“Stars were falling across the sky myriad and random, speeding across brief vectors from their origins in night to their destinies in dust and nothingness”

– Blood Meridian by Cormac McCarthy, pg. 347

Life floats by in a heartbeat. Ninety-three million miles from the sun, the Earth has orbited and rotated and danced its dance for nearly 4.5 billion years. And for most of that time, it has hosted life. There have been countless lives, falling across the sky like stars myriad and random, speeding across brief vectors from their origins in the night to their destinies in dust and nothingness, as Cormac McCarthy would say. It’s said that everything – including humans – is made of star stuff: sashaying and shimmering pieces of recycled life repurposed to conceive countless more dancers on the stage of existence. And somewhere along the way, life stumbled upon a method to speed up the death-and-rebirth cycle: violence.


Perception, for what it’s worth, can be everything. While we can never fully understand the totality of somebody’s humanity, through tight-knit relationships - with their shared experiences, common bonds and intimate conversations - we are able to peel back the ornate onion of a select few and build well-rounded, two-way understandings. Conversely, I find myself all too often meeting somebody for a minute - or even bumping into them for a handful of seconds - and forming a negative opinion from that one run-in. While it sounds ignorant, we’ve all done it, judging someone’s entire character from a pebble of their existential mountain.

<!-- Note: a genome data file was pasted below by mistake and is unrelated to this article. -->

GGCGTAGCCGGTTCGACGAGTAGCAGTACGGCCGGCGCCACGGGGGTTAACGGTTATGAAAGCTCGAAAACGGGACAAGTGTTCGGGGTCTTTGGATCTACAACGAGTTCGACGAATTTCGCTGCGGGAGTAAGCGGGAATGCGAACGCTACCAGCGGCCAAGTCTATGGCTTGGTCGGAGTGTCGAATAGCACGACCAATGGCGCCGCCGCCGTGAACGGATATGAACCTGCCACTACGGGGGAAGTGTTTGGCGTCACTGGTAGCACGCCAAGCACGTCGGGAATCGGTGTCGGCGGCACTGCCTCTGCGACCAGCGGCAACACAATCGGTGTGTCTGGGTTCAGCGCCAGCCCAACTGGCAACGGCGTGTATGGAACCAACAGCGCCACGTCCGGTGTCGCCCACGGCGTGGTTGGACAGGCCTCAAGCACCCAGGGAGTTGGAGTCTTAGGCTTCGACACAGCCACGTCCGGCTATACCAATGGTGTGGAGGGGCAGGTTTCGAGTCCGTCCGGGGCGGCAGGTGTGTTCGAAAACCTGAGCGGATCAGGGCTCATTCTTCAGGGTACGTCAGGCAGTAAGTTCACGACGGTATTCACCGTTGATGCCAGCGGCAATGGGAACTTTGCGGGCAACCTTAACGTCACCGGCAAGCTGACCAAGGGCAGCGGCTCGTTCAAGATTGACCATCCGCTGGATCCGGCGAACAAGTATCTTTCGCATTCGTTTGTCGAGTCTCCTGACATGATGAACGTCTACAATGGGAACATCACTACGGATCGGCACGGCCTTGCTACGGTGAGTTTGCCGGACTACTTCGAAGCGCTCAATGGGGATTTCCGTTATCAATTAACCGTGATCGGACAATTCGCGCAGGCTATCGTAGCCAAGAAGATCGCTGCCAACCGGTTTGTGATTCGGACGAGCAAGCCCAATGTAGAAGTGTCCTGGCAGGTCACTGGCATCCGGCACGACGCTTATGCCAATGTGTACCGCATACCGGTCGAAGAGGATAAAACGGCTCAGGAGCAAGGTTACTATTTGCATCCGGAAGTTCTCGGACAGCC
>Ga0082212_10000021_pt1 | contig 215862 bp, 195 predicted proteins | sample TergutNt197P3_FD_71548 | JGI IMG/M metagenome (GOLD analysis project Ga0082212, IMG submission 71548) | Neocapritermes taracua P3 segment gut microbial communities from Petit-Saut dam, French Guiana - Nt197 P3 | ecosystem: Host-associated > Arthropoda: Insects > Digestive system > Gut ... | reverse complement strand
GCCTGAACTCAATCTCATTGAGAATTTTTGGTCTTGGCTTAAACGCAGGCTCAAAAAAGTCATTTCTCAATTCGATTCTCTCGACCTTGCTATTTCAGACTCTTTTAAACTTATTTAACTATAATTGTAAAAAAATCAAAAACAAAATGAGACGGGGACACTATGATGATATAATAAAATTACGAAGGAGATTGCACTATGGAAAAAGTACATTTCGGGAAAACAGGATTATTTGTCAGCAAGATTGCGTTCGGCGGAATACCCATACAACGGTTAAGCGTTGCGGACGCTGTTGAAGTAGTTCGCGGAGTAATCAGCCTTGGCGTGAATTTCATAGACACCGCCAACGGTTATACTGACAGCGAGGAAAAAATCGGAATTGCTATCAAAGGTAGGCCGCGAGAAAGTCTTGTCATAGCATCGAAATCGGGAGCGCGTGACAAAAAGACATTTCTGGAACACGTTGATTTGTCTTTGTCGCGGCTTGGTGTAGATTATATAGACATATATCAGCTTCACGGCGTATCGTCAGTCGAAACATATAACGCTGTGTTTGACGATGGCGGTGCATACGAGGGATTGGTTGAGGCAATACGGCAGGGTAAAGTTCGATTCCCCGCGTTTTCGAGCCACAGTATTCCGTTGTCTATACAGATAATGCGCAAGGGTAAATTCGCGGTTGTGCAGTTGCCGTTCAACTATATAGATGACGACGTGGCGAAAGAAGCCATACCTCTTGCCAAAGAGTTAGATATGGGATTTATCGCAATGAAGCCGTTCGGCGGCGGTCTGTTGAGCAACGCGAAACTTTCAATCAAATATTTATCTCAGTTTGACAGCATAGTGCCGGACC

Perception, then, is based on our limited knowledge of whatever it is that we’re perceiving. Many of these situations seem to be extremely low-stakes, but these context-clue judgments can lead to much more explosive and detrimental outcomes. This is where prejudice and acts of racism are r...

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